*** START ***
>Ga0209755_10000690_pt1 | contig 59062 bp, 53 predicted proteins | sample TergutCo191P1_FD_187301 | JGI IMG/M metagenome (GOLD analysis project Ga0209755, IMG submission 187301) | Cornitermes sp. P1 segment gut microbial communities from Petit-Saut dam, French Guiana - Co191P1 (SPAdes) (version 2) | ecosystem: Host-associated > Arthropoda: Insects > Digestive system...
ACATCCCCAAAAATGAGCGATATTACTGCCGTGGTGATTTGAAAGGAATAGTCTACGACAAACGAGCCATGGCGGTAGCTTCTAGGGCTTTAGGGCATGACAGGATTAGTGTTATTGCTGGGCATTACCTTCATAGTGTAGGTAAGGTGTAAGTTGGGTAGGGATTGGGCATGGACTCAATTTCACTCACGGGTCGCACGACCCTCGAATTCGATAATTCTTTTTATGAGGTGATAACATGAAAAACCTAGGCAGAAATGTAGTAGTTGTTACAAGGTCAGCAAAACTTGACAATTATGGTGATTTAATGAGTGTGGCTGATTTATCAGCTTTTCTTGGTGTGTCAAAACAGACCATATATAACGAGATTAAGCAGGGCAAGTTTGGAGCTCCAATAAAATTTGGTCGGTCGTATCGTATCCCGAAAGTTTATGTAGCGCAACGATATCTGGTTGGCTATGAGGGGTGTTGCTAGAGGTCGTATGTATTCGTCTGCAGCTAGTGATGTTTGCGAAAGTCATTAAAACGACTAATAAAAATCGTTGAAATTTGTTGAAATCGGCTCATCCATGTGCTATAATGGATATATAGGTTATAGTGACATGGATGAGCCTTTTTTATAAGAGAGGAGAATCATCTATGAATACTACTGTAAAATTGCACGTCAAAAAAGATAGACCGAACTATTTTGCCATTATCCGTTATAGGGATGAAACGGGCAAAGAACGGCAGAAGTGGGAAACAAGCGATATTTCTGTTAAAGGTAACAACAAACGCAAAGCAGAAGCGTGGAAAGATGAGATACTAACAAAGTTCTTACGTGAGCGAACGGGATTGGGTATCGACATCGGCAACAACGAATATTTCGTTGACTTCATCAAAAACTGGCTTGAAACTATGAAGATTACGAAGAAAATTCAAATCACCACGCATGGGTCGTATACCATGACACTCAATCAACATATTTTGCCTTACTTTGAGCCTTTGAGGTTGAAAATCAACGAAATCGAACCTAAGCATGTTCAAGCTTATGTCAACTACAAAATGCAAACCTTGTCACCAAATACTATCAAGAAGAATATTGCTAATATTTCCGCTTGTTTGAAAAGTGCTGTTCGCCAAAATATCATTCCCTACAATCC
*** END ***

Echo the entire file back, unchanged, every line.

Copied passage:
>Ga0209755_10000690_pt1 | contig 59062 bp, 53 predicted proteins | sample TergutCo191P1_FD_187301 | JGI IMG/M metagenome (GOLD analysis project Ga0209755, IMG submission 187301) | Cornitermes sp. P1 segment gut microbial communities from Petit-Saut dam, French Guiana - Co191P1 (SPAdes) (version 2) | ecosystem: Host-associated > Arthropoda: Insects > Digestive system...
ACATCCCCAAAAATGAGCGATATTACTGCCGTGGTGATTTGAAAGGAATAGTCTACGACAAACGAGCCATGGCGGTAGCTTCTAGGGCTTTAGGGCATGACAGGATTAGTGTTATTGCTGGGCATTACCTTCATAGTGTAGGTAAGGTGTAAGTTGGGTAGGGATTGGGCATGGACTCAATTTCACTCACGGGTCGCACGACCCTCGAATTCGATAATTCTTTTTATGAGGTGATAACATGAAAAACCTAGGCAGAAATGTAGTAGTTGTTACAAGGTCAGCAAAACTTGACAATTATGGTGATTTAATGAGTGTGGCTGATTTATCAGCTTTTCTTGGTGTGTCAAAACAGACCATATATAACGAGATTAAGCAGGGCAAGTTTGGAGCTCCAATAAAATTTGGTCGGTCGTATCGTATCCCGAAAGTTTATGTAGCGCAACGATATCTGGTTGGCTATGAGGGGTGTTGCTAGAGGTCGTATGTATTCGTCTGCAGCTAGTGATGTTTGCGAAAGTCATTAAAACGACTAATAAAAATCGTTGAAATTTGTTGAAATCGGCTCATCCATGTGCTATAATGGATATATAGGTTATAGTGACATGGATGAGCCTTTTTTATAAGAGAGGAGAATCATCTATGAATACTACTGTAAAATTGCACGTCAAAAAAGATAGACCGAACTATTTTGCCATTATCCGTTATAGGGATGAAACGGGCAAAGAACGGCAGAAGTGGGAAACAAGCGATATTTCTGTTAAAGGTAACAACAAACGCAAAGCAGAAGCGTGGAAAGATGAGATACTAACAAAGTTCTTACGTGAGCGAACGGGATTGGGTATCGACATCGGCAACAACGAATATTTCGTTGACTTCATCAAAAACTGGCTTGAAACTATGAAGATTACGAAGAAAATTCAAATCACCACGCATGGGTCGTATACCATGACACTCAATCAACATATTTTGCCTTACTTTGAGCCTTTGAGGTTGAAAATCAACGAAATCGAACCTAAGCATGTTCAAGCTTATGTCAACTACAAAATGCAAACCTTGTCACCAAATACTATCAAGAAGAATATTGCTAATATTTCCGCTTGTTTGAAAAGTGCTGTTCGCCAAAATATCATTCCCTACAATCC